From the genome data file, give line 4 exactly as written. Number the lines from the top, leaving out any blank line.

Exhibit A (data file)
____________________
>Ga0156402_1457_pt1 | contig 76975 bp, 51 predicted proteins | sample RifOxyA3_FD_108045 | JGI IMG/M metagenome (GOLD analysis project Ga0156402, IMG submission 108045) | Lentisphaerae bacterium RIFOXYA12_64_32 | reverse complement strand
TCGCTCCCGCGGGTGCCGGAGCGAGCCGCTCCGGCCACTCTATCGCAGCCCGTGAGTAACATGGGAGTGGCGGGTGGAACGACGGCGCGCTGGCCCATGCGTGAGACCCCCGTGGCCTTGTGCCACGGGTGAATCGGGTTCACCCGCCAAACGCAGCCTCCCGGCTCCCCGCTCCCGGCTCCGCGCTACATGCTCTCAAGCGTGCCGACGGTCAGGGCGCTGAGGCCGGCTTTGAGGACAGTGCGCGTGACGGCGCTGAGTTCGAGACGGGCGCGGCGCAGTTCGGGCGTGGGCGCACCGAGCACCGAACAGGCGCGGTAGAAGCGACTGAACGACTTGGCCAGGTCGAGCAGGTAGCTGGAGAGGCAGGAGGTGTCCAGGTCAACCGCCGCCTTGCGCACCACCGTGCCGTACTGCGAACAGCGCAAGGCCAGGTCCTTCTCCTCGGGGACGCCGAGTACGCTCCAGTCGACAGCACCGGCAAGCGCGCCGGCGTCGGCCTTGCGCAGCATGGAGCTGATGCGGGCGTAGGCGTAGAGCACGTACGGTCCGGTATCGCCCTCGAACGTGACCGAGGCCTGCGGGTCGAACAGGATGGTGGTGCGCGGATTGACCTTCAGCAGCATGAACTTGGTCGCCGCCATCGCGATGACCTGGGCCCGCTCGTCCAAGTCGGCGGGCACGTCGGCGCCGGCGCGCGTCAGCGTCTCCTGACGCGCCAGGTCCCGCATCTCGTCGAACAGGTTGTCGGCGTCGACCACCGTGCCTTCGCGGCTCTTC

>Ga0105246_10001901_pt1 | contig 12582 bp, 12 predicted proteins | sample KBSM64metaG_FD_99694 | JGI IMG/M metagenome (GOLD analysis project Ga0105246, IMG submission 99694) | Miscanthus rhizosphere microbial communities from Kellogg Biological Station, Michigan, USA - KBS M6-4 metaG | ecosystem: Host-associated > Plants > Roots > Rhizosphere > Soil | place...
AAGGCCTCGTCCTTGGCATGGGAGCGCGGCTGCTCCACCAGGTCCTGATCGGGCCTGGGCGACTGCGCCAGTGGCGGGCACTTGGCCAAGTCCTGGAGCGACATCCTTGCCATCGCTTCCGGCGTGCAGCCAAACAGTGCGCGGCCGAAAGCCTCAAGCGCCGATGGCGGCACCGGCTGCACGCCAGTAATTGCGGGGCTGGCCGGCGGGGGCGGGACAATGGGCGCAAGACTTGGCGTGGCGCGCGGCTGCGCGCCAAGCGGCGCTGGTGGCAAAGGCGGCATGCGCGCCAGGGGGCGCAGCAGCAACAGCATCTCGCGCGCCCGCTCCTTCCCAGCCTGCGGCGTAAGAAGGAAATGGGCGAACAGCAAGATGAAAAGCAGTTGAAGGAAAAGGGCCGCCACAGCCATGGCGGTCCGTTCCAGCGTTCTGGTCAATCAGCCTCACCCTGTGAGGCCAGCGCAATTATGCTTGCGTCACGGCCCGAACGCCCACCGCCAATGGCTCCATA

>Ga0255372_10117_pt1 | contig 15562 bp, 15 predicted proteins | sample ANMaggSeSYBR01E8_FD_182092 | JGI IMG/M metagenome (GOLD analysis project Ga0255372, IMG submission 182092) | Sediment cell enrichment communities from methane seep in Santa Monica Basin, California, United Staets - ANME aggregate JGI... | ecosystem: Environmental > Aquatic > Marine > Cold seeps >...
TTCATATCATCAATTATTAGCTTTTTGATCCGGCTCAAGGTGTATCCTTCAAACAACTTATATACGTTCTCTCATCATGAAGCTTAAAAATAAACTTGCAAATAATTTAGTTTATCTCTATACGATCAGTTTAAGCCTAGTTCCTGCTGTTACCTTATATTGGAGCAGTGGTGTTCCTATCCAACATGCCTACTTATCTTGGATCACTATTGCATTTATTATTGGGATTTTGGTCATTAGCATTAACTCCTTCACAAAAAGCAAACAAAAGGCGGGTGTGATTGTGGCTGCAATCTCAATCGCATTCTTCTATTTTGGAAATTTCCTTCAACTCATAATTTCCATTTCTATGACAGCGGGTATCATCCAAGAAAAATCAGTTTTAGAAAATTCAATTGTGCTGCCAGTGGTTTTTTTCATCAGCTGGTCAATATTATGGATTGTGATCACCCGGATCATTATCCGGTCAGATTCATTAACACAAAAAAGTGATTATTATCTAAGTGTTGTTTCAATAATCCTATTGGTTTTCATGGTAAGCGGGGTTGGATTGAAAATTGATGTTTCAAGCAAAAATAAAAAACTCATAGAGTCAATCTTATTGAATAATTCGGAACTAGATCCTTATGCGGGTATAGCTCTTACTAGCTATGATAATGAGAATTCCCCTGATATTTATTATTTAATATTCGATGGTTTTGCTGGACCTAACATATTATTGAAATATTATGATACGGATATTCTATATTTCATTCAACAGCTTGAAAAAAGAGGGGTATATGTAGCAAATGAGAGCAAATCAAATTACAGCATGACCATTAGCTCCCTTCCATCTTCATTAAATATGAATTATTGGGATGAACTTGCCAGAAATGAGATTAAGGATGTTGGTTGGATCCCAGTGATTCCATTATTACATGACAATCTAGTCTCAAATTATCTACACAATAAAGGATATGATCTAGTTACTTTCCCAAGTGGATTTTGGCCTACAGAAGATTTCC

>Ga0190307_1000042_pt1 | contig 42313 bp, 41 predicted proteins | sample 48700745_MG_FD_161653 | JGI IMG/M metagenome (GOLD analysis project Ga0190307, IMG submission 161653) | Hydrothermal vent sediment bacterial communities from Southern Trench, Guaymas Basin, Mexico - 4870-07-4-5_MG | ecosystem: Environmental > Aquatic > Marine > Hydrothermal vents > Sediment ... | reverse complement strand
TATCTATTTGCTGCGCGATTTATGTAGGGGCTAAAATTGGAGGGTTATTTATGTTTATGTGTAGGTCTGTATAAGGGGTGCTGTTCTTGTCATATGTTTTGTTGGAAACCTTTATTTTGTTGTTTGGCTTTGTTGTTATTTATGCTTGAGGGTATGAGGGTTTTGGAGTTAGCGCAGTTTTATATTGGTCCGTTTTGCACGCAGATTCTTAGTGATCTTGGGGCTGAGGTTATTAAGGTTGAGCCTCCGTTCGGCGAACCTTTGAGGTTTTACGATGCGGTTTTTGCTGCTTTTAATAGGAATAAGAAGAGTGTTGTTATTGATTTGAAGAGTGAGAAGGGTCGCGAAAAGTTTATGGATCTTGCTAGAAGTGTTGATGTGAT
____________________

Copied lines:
AAGGCCTCGTCCTTGGCATGGGAGCGCGGCTGCTCCACCAGGTCCTGATCGGGCCTGGGCGACTGCGCCAGTGGCGGGCACTTGGCCAAGTCCTGGAGCGACATCCTTGCCATCGCTTCCGGCGTGCAGCCAAACAGTGCGCGGCCGAAAGCCTCAAGCGCCGATGGCGGCACCGGCTGCACGCCAGTAATTGCGGGGCTGGCCGGCGGGGGCGGGACAATGGGCGCAAGACTTGGCGTGGCGCGCGGCTGCGCGCCAAGCGGCGCTGGTGGCAAAGGCGGCATGCGCGCCAGGGGGCGCAGCAGCAACAGCATCTCGCGCGCCCGCTCCTTCCCAGCCTGCGGCGTAAGAAGGAAATGGGCGAACAGCAAGATGAAAAGCAGTTGAAGGAAAAGGGCCGCCACAGCCATGGCGGTCCGTTCCAGCGTTCTGGTCAATCAGCCTCACCCTGTGAGGCCAGCGCAATTATGCTTGCGTCACGGCCCGAACGCCCACCGCCAATGGCTCCATA